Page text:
by Locker Room contributor
Modern Progressives are becoming more open about their aims. What else would prompt an organization claiming to seek “pragmatic solutions” to publish a paper that calls for the creation of “a truly universal and comprehensive social welfare state” little more than a decade after President Clinton promised “the end of welfare as we know it?”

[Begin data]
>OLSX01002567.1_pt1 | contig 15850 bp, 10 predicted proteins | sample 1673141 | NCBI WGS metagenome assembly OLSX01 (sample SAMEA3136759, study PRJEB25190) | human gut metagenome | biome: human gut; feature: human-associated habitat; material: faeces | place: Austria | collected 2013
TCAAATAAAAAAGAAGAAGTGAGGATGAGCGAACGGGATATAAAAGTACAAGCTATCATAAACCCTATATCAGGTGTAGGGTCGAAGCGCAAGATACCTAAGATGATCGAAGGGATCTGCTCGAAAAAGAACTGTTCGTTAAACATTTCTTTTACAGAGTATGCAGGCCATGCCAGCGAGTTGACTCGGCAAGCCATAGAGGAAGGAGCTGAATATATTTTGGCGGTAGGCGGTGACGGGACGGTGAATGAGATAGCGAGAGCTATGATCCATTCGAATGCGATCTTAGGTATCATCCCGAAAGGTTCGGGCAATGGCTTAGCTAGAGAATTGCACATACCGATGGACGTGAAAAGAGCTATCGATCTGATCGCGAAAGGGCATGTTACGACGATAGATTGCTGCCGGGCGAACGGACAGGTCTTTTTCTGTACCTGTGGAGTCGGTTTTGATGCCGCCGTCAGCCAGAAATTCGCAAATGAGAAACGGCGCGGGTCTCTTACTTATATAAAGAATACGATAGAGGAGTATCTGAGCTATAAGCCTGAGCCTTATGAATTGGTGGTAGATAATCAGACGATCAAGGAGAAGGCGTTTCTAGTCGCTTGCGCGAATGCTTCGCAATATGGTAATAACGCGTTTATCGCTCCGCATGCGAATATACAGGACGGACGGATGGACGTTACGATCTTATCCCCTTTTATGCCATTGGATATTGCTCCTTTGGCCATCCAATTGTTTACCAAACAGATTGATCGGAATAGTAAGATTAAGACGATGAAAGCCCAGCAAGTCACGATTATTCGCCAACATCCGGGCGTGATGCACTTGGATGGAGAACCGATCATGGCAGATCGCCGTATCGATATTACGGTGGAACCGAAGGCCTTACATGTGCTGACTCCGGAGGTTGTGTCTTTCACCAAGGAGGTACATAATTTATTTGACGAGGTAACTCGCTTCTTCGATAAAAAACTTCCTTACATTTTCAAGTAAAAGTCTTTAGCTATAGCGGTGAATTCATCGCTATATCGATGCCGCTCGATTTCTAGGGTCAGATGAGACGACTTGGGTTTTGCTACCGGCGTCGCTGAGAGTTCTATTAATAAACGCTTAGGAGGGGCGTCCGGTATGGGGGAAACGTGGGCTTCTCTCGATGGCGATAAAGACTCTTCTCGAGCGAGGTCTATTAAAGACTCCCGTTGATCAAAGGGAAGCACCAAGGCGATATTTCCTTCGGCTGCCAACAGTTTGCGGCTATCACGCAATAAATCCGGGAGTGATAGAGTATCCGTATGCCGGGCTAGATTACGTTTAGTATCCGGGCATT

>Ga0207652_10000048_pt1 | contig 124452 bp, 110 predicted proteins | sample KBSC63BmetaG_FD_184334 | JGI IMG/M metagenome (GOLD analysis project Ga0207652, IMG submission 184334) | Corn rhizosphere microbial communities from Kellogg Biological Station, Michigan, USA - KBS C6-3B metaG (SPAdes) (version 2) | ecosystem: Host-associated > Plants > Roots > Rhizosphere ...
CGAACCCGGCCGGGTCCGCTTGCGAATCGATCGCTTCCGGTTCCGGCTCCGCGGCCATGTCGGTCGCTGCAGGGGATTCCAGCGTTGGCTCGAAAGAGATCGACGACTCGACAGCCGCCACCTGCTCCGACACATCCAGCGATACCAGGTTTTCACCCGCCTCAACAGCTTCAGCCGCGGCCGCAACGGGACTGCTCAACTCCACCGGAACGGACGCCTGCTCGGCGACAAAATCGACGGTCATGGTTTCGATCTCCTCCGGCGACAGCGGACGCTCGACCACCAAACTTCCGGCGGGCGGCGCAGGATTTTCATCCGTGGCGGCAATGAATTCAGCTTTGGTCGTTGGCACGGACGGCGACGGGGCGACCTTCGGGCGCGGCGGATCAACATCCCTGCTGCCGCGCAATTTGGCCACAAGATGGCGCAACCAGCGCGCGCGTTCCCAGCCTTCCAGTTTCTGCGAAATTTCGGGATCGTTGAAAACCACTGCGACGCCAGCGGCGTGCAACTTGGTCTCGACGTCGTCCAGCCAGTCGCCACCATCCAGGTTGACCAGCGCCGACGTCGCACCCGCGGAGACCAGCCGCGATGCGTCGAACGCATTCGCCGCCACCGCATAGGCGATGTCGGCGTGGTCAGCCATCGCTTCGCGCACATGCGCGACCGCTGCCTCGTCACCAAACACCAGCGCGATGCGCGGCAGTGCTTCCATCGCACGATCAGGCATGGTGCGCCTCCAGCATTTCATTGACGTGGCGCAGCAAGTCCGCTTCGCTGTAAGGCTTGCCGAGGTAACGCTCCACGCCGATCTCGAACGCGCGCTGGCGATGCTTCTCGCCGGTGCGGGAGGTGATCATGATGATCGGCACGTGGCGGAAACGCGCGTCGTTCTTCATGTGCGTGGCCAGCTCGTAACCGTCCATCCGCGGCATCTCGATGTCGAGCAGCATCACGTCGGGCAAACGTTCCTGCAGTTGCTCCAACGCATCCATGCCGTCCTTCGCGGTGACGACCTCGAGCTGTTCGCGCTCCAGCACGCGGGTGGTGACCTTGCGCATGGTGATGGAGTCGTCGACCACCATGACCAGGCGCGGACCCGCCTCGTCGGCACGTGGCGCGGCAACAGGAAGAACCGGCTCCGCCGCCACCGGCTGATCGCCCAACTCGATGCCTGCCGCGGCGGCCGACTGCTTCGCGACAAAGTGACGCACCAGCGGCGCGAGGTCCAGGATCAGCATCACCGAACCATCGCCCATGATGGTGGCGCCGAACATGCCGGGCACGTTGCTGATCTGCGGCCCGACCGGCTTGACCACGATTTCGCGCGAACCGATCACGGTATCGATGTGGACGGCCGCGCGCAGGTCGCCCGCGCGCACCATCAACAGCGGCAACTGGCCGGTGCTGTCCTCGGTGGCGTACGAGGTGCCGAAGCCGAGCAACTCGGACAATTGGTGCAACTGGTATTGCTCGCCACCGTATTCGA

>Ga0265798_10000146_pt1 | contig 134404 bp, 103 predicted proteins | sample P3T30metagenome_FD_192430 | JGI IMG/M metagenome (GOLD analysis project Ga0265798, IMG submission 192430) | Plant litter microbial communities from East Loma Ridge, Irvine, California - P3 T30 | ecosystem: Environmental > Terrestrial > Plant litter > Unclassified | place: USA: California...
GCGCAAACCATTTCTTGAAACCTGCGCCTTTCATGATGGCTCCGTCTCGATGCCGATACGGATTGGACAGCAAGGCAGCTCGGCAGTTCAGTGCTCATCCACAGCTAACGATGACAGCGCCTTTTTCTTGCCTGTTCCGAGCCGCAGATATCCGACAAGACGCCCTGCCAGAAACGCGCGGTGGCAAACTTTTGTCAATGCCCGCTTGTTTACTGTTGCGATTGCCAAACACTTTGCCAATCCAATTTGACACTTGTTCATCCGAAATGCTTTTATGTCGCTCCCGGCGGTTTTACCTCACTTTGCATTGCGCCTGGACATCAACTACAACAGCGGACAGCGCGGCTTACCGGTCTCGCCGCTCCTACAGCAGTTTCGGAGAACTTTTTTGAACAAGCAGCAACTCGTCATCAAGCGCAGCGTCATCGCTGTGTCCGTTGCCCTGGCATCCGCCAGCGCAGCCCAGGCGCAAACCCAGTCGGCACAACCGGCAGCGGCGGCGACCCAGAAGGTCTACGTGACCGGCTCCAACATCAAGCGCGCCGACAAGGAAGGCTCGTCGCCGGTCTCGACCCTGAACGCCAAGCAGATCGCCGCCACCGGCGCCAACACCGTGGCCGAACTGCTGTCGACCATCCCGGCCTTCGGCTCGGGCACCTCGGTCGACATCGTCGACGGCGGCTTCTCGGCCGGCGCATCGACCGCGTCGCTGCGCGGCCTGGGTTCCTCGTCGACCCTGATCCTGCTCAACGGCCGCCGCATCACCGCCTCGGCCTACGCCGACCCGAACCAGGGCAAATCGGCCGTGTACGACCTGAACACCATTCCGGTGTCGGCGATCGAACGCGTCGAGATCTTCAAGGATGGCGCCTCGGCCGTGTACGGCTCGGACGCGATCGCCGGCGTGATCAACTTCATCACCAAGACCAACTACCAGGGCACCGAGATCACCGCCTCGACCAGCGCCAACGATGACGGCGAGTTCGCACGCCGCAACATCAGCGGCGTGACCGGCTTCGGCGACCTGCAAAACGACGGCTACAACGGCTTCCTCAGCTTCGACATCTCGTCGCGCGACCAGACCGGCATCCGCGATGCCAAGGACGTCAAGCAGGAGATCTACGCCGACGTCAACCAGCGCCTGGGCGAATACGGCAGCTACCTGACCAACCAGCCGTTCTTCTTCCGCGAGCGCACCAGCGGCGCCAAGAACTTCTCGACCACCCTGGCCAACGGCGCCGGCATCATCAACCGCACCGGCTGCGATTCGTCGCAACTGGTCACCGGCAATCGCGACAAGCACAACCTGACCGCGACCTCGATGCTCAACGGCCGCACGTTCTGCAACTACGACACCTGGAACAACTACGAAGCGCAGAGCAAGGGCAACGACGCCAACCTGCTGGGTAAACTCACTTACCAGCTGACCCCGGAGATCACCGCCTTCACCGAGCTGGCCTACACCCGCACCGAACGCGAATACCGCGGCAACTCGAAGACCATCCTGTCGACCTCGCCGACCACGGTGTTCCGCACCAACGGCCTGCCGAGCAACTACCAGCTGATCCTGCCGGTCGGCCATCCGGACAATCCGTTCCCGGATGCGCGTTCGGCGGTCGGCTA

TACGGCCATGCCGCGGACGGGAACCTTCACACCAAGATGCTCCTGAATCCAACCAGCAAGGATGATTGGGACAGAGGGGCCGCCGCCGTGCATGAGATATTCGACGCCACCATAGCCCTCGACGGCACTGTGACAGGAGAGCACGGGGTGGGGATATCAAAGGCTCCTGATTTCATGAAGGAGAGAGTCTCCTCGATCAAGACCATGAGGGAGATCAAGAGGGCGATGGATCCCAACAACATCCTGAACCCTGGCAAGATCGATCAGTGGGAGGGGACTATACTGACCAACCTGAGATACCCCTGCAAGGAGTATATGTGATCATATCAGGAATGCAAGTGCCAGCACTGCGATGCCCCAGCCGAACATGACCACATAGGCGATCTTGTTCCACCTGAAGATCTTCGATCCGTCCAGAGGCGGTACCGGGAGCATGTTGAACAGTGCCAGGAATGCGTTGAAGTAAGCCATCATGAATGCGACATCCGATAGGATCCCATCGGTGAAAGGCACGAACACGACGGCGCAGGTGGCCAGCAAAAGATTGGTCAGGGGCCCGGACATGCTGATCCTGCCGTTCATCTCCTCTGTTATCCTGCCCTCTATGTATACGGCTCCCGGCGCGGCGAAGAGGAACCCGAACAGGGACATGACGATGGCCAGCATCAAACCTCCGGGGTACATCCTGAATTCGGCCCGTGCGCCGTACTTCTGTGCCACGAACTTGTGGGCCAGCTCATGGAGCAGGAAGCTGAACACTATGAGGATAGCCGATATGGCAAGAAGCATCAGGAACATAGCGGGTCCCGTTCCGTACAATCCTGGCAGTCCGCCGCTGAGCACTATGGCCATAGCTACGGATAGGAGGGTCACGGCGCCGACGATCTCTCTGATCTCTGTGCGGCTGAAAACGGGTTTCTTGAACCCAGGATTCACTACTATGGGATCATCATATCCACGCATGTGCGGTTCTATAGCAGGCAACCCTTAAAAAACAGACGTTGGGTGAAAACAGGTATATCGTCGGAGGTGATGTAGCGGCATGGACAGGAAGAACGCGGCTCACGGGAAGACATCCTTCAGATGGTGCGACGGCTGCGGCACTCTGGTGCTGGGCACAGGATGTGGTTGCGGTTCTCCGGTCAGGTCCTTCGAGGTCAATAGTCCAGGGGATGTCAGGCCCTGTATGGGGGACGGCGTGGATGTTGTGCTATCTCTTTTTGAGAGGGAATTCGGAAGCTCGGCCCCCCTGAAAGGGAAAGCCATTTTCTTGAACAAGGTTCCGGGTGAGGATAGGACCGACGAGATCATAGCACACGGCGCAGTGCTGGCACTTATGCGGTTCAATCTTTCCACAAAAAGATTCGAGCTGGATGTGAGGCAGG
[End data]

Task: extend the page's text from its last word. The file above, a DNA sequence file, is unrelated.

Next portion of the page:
Roosevelt’s speech assumed that we had secured the rights to free speech even during election season or on the internet, to life even if it is cheaper for us to die, and to warrantless searches even at the airport. Except that most Americans in 1944 did not have televisions, let alone the Internet; did not have access to chemotherapy; and did not fly across the world. In the 66 years since Roosevelt’s speech against individualism, the world has changed because real freedom has expanded — not freedom from want or freedom from fear, but freedom from overweening bureaucrats who claim to know better.